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In A Change From 2016 Stance, Ron Johnson Favors Vote On SCOTUS Nominee

Four Years Ago, Johnson Said He Opposed Confirming Justices Until After A New President And Senate Were Elected

Sen. Ron Johnson
Gage Skidmore (CC BY-SA 2.0)

Wisconsin Republican U.S. Sen. Ron Johnson said Saturday that he supports confirming a new Supreme Court justice this year, an about-face from 2016 when he said the process should wait until after a new president and Senate were elected.

Johnson’s comments came the day after the death of Supreme Court Justice Ruth Bader Ginsburg, as President Donald Trump said he might nominate a new justice as soon as next week and Senate Majority Leader Mitch McConnell promised to give the nominee a vote.

Ginsburg, who died at 87 after a battle with pancreatic cancer, was one of four justices nominated by Democratic presidents to the U.S. Supreme Court. If Trump moves forward with his nominee, and the Senate confirms them, it would give conservatives a 6-3 majority.

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Four years ago, following the death of conservative Justice Antonin Scalia on Feb. 13, 2016, President Barack Obama nominated federal Judge Merrick Garland on March 16, 2016. Senate Republicans blocked a vote on Garland, a move Johnson supported.

“That puts the American people in charge really by their votes in November in terms of what direction the Supreme Court is going to take,” Johnson told reporters on May 6, 2016.

“What we’re saying is let the American people have a voice,” Johnson said. “We’re six months before an election. They’re going to decide the direction of the country. Let them decide the direction of the court through their votes.”

Days later, after Johnson met with Garland, he issued a written statement on May 10, 2016, unequivocally opposing a vote on a nominee before a new president took office.

“Let the American people have a voice in the composition of the Supreme Court,” Johnson said. “Instead of a lame duck president and Senate nominating and confirming, a new president and Senate — elected by the people only a few months from now — should make that important decision. I can’t think of a fairer or more democratic process.”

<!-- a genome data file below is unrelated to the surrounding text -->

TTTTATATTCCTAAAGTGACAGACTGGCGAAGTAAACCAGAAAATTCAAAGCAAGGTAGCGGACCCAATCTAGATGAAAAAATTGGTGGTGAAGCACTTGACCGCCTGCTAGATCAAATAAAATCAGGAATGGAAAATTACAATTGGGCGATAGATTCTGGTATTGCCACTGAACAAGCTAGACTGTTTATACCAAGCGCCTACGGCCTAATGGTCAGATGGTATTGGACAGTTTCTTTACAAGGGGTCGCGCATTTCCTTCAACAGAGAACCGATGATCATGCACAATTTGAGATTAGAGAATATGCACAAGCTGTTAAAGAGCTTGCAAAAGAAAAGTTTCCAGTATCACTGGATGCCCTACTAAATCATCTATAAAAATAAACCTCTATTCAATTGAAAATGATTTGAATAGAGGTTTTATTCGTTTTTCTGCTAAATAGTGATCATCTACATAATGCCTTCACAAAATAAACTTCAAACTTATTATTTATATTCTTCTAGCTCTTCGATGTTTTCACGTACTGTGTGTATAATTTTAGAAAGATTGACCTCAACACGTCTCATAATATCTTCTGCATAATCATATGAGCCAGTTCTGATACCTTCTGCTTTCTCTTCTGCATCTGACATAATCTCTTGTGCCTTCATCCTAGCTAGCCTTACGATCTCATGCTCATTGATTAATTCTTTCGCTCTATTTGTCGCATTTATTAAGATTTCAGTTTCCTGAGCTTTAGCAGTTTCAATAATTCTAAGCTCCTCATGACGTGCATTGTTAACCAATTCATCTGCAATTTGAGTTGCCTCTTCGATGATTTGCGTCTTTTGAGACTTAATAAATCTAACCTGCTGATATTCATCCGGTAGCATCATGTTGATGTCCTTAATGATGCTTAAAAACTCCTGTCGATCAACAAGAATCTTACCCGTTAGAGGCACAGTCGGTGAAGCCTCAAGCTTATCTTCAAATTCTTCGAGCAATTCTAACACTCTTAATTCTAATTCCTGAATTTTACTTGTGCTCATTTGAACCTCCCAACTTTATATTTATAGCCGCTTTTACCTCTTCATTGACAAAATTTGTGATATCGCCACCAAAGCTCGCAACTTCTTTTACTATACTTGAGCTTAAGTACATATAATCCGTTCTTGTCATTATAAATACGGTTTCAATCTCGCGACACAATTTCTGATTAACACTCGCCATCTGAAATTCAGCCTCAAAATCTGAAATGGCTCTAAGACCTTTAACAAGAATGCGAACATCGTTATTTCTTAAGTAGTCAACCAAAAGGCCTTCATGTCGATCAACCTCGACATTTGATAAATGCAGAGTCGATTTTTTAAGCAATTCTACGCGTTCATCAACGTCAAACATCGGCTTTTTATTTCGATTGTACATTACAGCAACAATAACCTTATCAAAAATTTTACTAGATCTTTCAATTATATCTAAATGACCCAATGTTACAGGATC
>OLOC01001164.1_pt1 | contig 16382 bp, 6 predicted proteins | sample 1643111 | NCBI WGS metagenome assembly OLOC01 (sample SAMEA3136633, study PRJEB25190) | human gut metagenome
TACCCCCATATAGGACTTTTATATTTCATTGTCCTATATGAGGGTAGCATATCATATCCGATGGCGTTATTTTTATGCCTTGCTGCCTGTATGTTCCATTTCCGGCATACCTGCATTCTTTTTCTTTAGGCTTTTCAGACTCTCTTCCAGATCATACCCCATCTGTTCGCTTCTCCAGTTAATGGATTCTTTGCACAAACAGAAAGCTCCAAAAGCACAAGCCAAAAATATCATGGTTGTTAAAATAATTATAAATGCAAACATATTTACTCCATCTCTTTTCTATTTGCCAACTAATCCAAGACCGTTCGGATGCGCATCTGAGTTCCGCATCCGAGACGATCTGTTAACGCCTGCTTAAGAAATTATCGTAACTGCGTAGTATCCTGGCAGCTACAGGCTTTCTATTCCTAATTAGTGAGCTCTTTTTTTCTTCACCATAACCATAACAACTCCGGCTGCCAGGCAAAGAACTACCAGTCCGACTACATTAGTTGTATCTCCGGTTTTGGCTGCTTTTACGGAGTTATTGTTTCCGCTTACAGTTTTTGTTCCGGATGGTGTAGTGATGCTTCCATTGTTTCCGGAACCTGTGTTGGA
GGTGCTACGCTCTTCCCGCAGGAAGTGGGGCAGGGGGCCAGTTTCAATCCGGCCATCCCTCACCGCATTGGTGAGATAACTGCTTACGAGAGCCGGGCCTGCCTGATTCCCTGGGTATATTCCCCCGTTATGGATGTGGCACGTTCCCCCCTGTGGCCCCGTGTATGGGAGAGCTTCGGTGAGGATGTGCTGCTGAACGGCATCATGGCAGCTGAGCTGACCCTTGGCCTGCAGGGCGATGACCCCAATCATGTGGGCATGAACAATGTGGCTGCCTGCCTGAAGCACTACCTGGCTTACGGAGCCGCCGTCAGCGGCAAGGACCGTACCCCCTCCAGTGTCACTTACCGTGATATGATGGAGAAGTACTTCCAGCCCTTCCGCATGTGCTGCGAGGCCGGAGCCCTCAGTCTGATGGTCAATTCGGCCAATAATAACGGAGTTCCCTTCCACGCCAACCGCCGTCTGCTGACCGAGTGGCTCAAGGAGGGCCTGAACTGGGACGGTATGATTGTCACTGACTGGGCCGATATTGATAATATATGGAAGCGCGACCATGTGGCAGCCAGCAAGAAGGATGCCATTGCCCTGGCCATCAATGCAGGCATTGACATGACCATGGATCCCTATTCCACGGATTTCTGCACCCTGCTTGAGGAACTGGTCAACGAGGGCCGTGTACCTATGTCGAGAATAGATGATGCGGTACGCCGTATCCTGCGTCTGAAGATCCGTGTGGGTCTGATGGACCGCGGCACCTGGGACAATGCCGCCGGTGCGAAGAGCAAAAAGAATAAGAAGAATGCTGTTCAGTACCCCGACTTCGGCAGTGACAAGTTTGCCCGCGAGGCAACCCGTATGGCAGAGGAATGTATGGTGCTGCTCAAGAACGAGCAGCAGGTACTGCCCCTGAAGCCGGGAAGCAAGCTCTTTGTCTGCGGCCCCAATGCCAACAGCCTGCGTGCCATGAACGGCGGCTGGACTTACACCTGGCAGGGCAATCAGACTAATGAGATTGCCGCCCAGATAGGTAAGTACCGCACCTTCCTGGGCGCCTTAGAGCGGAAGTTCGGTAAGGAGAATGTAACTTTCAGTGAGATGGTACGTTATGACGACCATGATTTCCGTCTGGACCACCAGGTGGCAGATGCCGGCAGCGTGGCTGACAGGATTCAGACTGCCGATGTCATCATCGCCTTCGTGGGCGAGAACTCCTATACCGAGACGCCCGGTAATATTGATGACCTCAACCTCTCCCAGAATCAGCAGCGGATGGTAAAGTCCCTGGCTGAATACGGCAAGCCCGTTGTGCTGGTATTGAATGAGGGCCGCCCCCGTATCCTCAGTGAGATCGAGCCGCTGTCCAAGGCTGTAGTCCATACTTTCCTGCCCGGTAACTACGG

Johnson’s office did not respond to a request for comment Saturday, but in interviews with the Milwaukee Journal Sentinel and Wispolitics, he said the situation was different now than in 2016 because the same party controls both the Senate and the White House.

“Right now, we don’t have divided government,” Johnson told the Journal Sentinel. “That makes all the difference in the world.”

Asked by the newspaper why “letting the voters decide” doesn’t apply when the same party controls the Senate and the White House, Johnson said, “It’s just the reality of the situation.”

Johnson also said he’d support the vote in a lame duck session of Congress.

“President Trump was elected for a term that runs into January. Republicans have control of the Senate until the end of this Congress. We should fulfill that constitutional duty,” Johnson told Wispolitics.

Johnson pointed to a story in the conservative National Review that showed presidents throughout history had nominated Supreme Court justices to fill vacancies in election years, and Senators had historically confirmed nominees from their own party.

Wisconsin Democratic U.S. Sen. Tammy Baldwin, who favored a confirmation vote for Garland in 2016, issued a statement Saturday arguing that Republicans should heed the standard they set four years ago.

“The election that will determine our next President and control of the Senate is only 45 days away,” Baldwin said. “We are weeks away from an election for President and control of the Senate, and people are voting right now. After the voters have spoken in the election, and the elected President and new Senate have taken office, we can then move forward on a Supreme Court nomination.”

State Democratic Party Chair Ben Wikler said Johnson had betrayed his own stated principle.

“If Ron Johnson shatters the trust of his constituents by voting for a nominee before the next Senate is seated, he will cement his legacy as a disgrace to Wisconsin and demonstrate to voters that he is unworthy of public office,” Wikler said.

Republicans currently hold a 53-47 seat majority in the U.S. Senate, although at least two Republicans – U.S. Sen Lisa Murkowski of Alaska and U.S. Sen. Susan Collins – have said they don’t support voting for a new nominee immediately.

Collins said in a statement Saturday that the decision for a lifetime appointment to the Supreme Court should be made “by the President who is elected on November 3rd.”

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